Tuesday, February 19, 2013

Hot to trot: does Genghis Khan owe it all to climate change?

There is now a voluminous literature seeking to understand links between climate and various types of human conflict.  So far this literature has been a lot better at describing the "reduced form" relationship between climate and conflict --  the statistical effect of a changes in a given climate variable on a given conflict outcome -- than in understanding the underlying mechanism(s) that link climate variables to conflict events.  

There are many such mechanisms that have been proposed.  To stylize the debate somewhat, economists' favorite explanation has to do with opportunity costs:  an individual becomes more likely to start or join a conflict if a change in climate harms his alternate modes of income generation, such as farming.  Political scientists often favor explanations about state capacity:  an adverse shift in climate can reduce government revenues (e.g. through reduced tax revenue or export earnings from agricultural commodities), and thus weaken the government's ability to repress insurgents.  Psychologists often focus on aggression:  for whatever reason, hotter temperatures cause humans to respond more aggressively and violently to one another.  

A fourth potential mechanism concerns direct climatic effects on the logistics of war:  it's hard to wage war if your cavalry is stuck in the mud, if floods wash out all the roads and bridges, or if your troops are freezing.  This mechanism is echoed by noted war-mongerer Frederick the Great, who apparently said that "It is always necessary to shape operation plans... on estimates of the weather". The logistics mechanism has also been the focus of some recent research that has received significant coverage in high-visibility outlets (see here, here, and here) - somewhat remarkable because, as far as I can tell, these researchers have yet to produce any sort of publication or working paper on the topic!   

What this group of researchers has apparently done is to use tree rings to reconstruct a long-run record of climate in Mongolia, with a focus on the climate around the emergence of Genghis Khan in the 13th century.  They show that Khan's rise to power around 1206 correlated with two decades in the climate record that were wetter than any other 20-year stretch over the previous 900 years.  Mongolia is typically quite dry, so this wetness was likely a boon to fodder production, which in turn would have improved Khan's meat supply and (particularly) his ability to feed the horses that he and his hordes depended on for transportation.  And this, in turn, would have allowed Khan to exercise his charming habit of "wholesale massacres of civilian populations" and would have abetted his remarkably rapid establishment of the largest contiguous land empire in the history of the world.  All of this would seem to make G. Khan one of history's premier climate change beneficiaries.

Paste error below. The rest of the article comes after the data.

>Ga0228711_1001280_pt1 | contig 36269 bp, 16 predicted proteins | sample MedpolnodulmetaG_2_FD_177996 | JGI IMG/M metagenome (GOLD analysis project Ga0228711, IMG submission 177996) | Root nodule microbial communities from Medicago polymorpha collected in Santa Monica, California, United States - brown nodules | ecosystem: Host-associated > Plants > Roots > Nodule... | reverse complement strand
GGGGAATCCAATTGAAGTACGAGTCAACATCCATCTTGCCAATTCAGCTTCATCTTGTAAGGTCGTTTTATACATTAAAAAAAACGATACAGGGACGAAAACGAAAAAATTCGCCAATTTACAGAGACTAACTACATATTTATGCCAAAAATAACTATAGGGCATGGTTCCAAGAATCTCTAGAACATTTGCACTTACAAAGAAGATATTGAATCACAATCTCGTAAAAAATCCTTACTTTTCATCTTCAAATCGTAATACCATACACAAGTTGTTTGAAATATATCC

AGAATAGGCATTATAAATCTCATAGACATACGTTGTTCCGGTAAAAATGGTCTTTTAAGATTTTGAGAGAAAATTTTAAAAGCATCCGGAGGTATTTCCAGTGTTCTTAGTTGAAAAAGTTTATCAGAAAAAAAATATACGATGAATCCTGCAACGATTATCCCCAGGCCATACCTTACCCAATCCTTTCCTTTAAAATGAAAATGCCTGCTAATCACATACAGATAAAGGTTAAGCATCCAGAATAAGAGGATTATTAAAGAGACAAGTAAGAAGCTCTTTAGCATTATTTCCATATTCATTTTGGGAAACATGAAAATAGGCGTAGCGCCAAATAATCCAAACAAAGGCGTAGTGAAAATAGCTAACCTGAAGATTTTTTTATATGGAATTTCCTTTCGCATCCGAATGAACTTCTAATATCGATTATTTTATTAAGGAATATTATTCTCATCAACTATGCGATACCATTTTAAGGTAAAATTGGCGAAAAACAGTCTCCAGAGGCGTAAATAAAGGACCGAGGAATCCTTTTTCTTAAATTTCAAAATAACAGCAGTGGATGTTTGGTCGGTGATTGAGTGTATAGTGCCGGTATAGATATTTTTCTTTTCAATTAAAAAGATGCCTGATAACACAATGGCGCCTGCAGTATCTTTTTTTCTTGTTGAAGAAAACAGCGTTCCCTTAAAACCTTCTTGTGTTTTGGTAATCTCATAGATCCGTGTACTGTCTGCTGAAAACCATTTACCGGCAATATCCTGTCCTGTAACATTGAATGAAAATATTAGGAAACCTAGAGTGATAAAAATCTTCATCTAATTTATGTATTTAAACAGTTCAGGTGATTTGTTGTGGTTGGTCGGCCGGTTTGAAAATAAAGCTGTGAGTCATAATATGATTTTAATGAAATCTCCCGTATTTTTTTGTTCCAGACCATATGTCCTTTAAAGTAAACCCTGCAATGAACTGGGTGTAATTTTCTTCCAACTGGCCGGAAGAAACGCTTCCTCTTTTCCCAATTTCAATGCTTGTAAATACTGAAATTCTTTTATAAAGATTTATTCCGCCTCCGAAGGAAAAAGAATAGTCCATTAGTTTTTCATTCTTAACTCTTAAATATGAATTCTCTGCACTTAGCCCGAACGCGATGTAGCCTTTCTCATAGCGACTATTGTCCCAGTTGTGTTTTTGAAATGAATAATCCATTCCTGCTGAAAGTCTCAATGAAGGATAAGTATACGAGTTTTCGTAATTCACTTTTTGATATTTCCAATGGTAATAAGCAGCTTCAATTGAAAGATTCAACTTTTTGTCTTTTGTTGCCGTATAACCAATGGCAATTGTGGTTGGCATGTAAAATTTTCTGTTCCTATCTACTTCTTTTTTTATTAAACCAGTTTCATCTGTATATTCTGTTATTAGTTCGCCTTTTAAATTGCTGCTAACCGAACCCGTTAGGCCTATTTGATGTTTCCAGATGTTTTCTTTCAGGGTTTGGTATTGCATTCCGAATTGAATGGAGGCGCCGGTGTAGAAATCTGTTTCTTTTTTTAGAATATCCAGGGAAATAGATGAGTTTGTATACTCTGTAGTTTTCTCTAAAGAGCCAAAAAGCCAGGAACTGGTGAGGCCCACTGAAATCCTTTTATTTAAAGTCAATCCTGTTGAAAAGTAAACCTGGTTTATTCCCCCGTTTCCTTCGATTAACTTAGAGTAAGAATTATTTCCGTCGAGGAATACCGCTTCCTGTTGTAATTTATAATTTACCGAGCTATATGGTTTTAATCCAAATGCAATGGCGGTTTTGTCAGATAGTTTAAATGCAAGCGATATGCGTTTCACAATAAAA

Genghis Khan: a climate-made man? (Source:Wikipedia)

What does this tell us about the logistics hypothesis that links climate to conflict?  First, aside from testing this specific mechanism, hopefully the authors will use their long time series to perform a rigorous statistical test of how variation in the strength of the Mongol Empire was linked to variation in climate.  As mentioned previously, these sorts of rigorous tests are largely absent in the paleo literature on climate and conflict, making you worried that changes in climate could be correlated with other time-trending variables that also affect conflict.  Then the trick to establishing support for the logistics hypothesis would be to try to shut down other potential explanations for what's going on.  This is generally really hard to do empirically, as you almost never have data on all the intervening variables of interest, and as it is often the case that the variables you do have all happen to respond to climate.  (For instance, distinguishing between "state capacity" and "opportunity cost" arguments is pretty thorny, because both individual incomes and government revenues respond to changes in climate in a measurable way).

So promoting the "logistics" hypothesis here will probably boil down to good 'ol storytelling.  But in this particular case, this story might have legs.  It's hard to see how climatic conditions that created more favorable economic conditions would lower the opportunity cost of joining a rebellion or reduce state capacity. The argument here is the opposite: climatic change momenta enriched the state and its capabilities.  A bigger worry is that rainfall and temperature appear positively correlated in this setting -- these guys note that it was relatively warm during the same period -- and so more rainfall could just be proxying for higher temperatures, and these could have had a direct effect on Mongol aggression.  But you would have to REALLY be pissed off by higher temperatures to repeatedly go on a pan-continental killing spree, so this also seems a little unlikely.

The big question at the end of the day is probably more about whether climate's effects on 13th century conflict logistics has any implication for today's world, and today's climate/conflict debates.  Hopefully the researchers will be as adept at answering this question as they have been in generating pre-publication press coverage!  

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